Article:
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An international collaboration in Ghana is sparking excitement among students and educators about the future of STEM.
By Lisa Kabesh
The Centre for Education in Mathematics and Computing (CEMC) has partnered with the African Institute for Mathematical Sciences (AIMS) to support their innovative Girls in Mathematical Sciences program.
The nine-month program brings young women together from across Ghana’s 16 regions to dive deep into how math and technology can solve big problems — in Ghana and across Africa. Driven by the goal to empower talented female secondary-school students to lead cutting-edge research and innovation in the years to come, the program connects participants with international scientists, university educators and industry leaders.
“AIMS has helped me to realize that mathematical approaches can provide a vast array of solutions to the same problem. This idea has become an integral aspect of my education.”
– Georgina Amoasi, participant
The CEMC has lent their support with the expertise and experience the organization brings with its long tenure of mathematical and computer science outreach education. Ian VanderBurgh, the CEMC's director, led 10 sessions focused on problem-solving and Serge D'Alessio and Judith Koeller each led an intensive master class. The CEMC’s Comfort Mintah led fireside discussions with six other women from different fields to introduce participants to the wide array of education and career paths available to them. All four members of the CEMC team committed to mentoring participants throughout the nine-month program.
Mintah was impressed with the students’ development: “I didn’t even know what I wanted to be in high school. After the Girls in Mathematical Sciences program, the students were excited about careers in data analysis and engineering thanks to the program. It helps students see amazing opportunities for their potential at an early age.”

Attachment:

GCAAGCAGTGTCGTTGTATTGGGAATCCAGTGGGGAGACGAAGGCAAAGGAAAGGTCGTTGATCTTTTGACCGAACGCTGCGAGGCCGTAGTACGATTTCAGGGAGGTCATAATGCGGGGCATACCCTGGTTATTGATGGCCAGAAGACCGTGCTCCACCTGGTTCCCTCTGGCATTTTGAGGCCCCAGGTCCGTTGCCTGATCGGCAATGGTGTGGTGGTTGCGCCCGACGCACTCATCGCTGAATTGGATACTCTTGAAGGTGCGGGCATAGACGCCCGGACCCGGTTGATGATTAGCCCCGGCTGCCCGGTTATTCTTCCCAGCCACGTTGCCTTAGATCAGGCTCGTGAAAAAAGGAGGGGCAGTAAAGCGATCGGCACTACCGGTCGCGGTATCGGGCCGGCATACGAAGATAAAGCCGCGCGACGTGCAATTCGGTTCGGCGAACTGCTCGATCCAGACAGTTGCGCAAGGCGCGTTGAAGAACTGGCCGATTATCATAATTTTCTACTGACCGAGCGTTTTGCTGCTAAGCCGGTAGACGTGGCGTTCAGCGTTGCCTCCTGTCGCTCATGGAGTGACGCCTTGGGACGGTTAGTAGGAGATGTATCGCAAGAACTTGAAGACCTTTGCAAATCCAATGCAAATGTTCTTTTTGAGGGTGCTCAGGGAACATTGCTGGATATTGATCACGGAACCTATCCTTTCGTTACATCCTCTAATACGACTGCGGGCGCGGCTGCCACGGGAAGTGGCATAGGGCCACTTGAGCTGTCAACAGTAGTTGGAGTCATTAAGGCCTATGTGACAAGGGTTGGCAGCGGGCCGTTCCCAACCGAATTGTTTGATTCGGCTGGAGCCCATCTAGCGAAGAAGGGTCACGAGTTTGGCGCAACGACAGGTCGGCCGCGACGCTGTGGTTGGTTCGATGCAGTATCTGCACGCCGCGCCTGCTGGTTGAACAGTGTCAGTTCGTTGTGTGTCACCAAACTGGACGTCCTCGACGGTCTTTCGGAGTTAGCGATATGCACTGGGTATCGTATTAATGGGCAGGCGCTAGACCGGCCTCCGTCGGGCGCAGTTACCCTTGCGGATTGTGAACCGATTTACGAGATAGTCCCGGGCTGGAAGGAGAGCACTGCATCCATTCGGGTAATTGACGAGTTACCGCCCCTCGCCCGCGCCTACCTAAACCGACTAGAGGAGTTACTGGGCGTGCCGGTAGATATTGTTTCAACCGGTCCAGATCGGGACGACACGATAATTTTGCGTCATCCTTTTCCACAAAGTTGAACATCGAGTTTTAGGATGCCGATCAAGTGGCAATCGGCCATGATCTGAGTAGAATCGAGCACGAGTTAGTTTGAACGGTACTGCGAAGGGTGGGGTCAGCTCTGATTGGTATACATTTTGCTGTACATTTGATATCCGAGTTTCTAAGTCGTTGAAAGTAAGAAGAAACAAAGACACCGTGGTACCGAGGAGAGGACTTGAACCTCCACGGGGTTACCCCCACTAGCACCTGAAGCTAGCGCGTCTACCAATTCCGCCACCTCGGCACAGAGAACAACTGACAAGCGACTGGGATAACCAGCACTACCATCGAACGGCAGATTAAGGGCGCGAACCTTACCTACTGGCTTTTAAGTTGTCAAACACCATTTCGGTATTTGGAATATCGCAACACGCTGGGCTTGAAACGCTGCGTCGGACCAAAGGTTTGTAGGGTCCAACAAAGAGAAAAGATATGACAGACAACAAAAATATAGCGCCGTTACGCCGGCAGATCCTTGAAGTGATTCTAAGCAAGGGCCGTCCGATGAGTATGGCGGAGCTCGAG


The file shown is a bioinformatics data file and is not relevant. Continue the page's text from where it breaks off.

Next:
Senior high-school student Dzesisenu Yetorgbe Adzomani explained that the program pushed her “to develop an inquiring mind and strong curiosity about science and nature,” which she plans to bring to bear on the study of architectural engineering. “I believe that greatness comes from the desire to do extraordinary things,” she added, and said that she is “driven to strive for greatness and to pursue the AIMS goal of becoming the next Einstein.”
Georgina Amoasi, a participant from the central region of Ghana, said: “AIMS has helped me to realize that mathematical approaches can provide a vast array of solutions to the same problem.” Her current interests lie in improving decision-making with data research and technology. Georgina is planning a career in data analysis; other students foresee studies in physics in their futures, while others aspire to work in fields like the health sciences.
As part of the program, participants met online each month through much of 2021, where they developed creative, meaningful problem-solving skills and made connections between mathematical sciences and the real world. Two week-long, in-person residential components allowed students to tackle team projects and build deeper connections with their instructors and mentors.
Lois Agbemavi, another student participant, summed up the program neatly: “For girls in STEM, I believe that AIMS is definitely where ability meets opportunity.”